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Cal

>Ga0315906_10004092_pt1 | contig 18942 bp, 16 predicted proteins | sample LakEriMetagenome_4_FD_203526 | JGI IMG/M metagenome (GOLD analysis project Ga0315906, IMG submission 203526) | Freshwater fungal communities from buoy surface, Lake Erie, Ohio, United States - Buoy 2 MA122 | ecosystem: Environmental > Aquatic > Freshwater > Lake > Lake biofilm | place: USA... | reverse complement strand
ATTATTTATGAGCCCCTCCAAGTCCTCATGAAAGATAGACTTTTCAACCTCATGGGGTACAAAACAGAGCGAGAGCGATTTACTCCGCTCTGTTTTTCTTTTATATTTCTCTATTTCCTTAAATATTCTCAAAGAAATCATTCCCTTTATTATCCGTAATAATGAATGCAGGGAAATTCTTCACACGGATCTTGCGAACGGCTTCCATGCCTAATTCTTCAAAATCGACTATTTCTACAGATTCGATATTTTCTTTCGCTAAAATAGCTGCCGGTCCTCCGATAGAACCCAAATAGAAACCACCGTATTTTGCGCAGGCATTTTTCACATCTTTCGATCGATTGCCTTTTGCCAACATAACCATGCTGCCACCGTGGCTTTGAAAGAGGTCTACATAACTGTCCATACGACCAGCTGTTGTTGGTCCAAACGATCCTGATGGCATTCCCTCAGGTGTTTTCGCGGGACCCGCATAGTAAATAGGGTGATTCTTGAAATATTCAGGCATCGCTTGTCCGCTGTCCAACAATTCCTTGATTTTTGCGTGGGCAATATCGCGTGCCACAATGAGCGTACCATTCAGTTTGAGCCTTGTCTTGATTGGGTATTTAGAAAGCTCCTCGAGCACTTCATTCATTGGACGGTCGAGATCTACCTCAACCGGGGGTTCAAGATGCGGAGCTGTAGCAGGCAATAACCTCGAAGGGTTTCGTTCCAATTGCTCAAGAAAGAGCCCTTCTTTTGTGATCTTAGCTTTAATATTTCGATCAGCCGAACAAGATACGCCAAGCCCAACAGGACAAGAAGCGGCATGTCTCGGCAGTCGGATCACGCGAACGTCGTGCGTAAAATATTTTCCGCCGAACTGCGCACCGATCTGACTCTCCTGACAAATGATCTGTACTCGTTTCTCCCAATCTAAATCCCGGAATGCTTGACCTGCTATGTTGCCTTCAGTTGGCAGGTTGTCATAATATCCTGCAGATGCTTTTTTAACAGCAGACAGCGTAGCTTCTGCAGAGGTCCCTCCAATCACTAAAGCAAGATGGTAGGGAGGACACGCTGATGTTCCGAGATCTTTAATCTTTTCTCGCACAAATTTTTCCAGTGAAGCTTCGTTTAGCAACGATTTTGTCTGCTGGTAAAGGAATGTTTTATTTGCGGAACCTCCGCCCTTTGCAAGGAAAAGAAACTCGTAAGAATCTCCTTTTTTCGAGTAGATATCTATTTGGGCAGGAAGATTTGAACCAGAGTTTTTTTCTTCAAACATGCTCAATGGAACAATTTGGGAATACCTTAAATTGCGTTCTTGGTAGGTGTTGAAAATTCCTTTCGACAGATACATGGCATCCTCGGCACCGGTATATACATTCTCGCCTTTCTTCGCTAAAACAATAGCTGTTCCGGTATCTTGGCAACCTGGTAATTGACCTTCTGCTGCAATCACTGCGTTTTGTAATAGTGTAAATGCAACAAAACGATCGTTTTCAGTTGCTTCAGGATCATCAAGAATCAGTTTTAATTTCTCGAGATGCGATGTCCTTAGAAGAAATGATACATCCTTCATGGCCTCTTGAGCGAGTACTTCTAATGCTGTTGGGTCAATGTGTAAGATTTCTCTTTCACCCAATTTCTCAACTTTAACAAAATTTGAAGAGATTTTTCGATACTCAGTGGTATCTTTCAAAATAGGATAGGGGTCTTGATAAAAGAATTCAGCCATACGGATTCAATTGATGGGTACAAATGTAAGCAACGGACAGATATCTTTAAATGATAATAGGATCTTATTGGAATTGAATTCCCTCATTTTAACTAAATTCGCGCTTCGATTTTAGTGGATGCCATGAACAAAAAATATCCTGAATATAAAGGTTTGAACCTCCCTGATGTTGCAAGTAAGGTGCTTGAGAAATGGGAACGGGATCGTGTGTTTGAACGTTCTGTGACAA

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  1. *This is an article I wrote for Bluff a few months back that tries to introduce what we do on this site to a broader public. Lots of members have emailed me asking where they can find this article, so I decided to post it up here on the site. PocketFives will be doing a monthly piece with Bluff, you can check out our contributions and the rest of the magazine at www.bluffmagazine.com. Here's the first of many PocketFives contributions to Bluff Mag:* Anyone with a television knows that tournament poker has hijacked almost every channel. The hefty prize pools, the celebrities, and the intense drama of the final tables offer a perfect recipe for entertainment. But what you might not realize is that a similar phenomenon is occurring in the online tournament scene. Players compete for millions of dollars in prize pools across dozens of sites every day (that's right, I said millions). The best players are piling in the money and some have become legitimate online celebrities. I work for www.pocketfives.com and we focus on online tournament poker and its players. The online tournament scene is a powerful force in the poker universe, so when the guys at Bluff approached me to write an article about online tournaments, I nearly sent them chocolates. Anyone who enjoys watching tournament poker on TV will find playing online to be even more exciting. Here's why. To understand exactly how big online tournament poker has become, log on any Sunday and check out the major sites. PokerStars runs a $200 buy-in tournament that has a prize pool guaranteed to be at least $500,000. PartyPoker's Sunday tournament guarantees $350,000 per week. UltimateBet, Paradise, Pacific, and Bodog also guarantee at least $100,000 in their major Sunday tournaments. That's well over $1,000,000 just between six tournaments! In short, you have multiple chances every Sunday to win a year's salary while you sit in your underwear in front of a computer. The enormous growth of online poker tournaments has mirrored the growth of live poker. For example, take PokerStars, the site that has produced the last two champions of the World Series of Poker. In the four months leading up to Chris Moneymaker's victory in the 2003 WSOP, PokerStars averaged 258 players per week in their $200 buy-in Sunday tournament. That made for an impressive prize pool of $51,000, which was excellent at the time. In the four months directly following Moneymaker's win, that same tourney tripled to about 750 players every week. After Greg 'Fossilman' Raymer's $5,000,000 victory in 2005, it was undeniable that online poker produced quality live players. Immediately following the tournaments first airing on ESPN, PokerStars' weekly attendance in the $200 tourney jumped to 1,850 players. The best part is that the bubble shows no sign of bursting. In the first four months of this year, 'Stars averaged an enormous 2,375 players per week. In two short years, the prize pool has jumped from $50,000 to over $500,000. This tournament is bursting at the seams, and the pros have taken notice. Carlos Mortensen won it two weeks in a row last November, Michael 'The Grinder' Mizrachi won it a week after final tabling the WPT World Poker Open, and TJ Cloutier reached the final table in May. While the live pros have begun cashing in on the growth of online tournaments, the sites themselves have produced their own breed of professional player. These highly skilled net-jockeys, most of whom are too busy to keep an active live tournament schedule, are making small fortunes in online tournaments. They jump from site to site, playing in all the big tournaments and scoring big every week. PocketFives.com specializes in tracking these players and recognizing their accomplishments. The ranking system is designed to promote the guys that dominate online tournaments on a daily basis. If you don't follow online poker, you probably haven't heard of the ranked online players, but they are GOOD. Many of the top guys are pulling in $3,000-$6,000 per week in pure profit, often playing four to six tournaments per day. Let's profile Chris 'brsavage' Savage, for example. He had an incredible 2004 and was at the top of our list when we first released our tournament rankings. You can find him playing in the big tournaments on UltimateBet, PokerStars, ParadisePoker, and PartyPoker on any day of the week. Here are some of his accomplishments over the last year and a half: Twelve Ultimate Bet Aruba Tournament victories in 2004, most of which paid $10,000 cash; two victories in the PartyPoker daily specials, each paying over $25,000; three WSOP seats; six victories in the daily $30 rebuy tournament on Paradise, which totaled about $50,000, and third place in the Bodog Superbowl Special for $30K. In his best week online, he won over $70,000, including final-tabling the above-mentioned $200 tournament on 'Stars. Chris also has had success in the live realm, winning a bracelet and $81,000 in the $1,500 Limit Hold'em Event in this year's World Poker Open in Tunica. These are only a few of his big wins. You can find him cashing in tournaments on a daily basis. Coincidentally, as I was writing this article, brsavage won his 2005 WSOPpackage in a $650 satellite on 'Stars. Another incredible online player is Brett 'Gank' Jungblut. You've probably already heard of Gank. He's a former member of 'The Crew' and the 2004 Omaha 8/b WSOP Champion. What you may not know is that he is an absolute force online and is ranked in the Top 10. Gank regularly plays in up to eight tournaments at once, sometimes playing 30 tournaments per day. He has two 19" monitors that he uses simultaneously to keep the multitude of tables from overlapping. He's literally making final tables every day and has become quite a celebrity online. His engaging personality has created a large following, and you can often find dozens of observers in his games, chatting on the cyber-rail or simply watching and learning from his aggressive play. Numerous other online pros have garnered widespread respect and fan bases. The chat boxes on all the sites allow anyone with a computer to interact with the best online players. Jim 'KrazyKanuck' Worth was one of the earliest online celebrities. He was simply a nice guy that people noticed winning - a lot. When someone would ask a strategy question, he would give an honest answer. He gained respect and adulation on all the sites he played, and he even got a job with ub.com as their Tournament Ambassador. Click on any of his tables when you see him playing on UB and you're likely to find a full room of 200 observers, some chatting, and some just learning by watching him play. Todd 'NSXT2' Arnold is another player who has earned a huge following. He mainly plays on Paradise, where he can always be found chatting it up with his opponents and observers. His mastery of the psychological side of online poker has earned him the respect of the entire online poker community. Mark 'P0kerH0' Kroon's super-aggressive style has made him a fan favorite. He's one of the few players who has figured out how to call huge raises with 7-4 offsuit and win consistently. Pete 'TheBeat' Giordano is perhaps the most consistent winner since the inception of online tournaments. He's had great success in live events and could be a touring pro, but he prefers the flexibility and quality of life that his online poker skills provide him. Ask any serious online tournament player to tell you the top ten players, and Pete will surely make the list. Accessibility to these online pros is something that has no parallel in live poker. Not only can you chat with the best players, but you can also watch their game and learn from their play. With online poker, you can observe any table of any tournament at any time. If you'd like to know how a great player plays in the middle rounds of a tournament, simply find one of our ranked players and observe. You can see how many hands they're playing, how they play their big/small stack, when they shift gears, what kind of image they portray, etc. The pace of online poker is so quick that observing a big online tournament can be extremely entertaining, and if you take the time to watch one of the ranked players play a tournament from start to finish, you're likely to pick up on something which will help you improve your own game.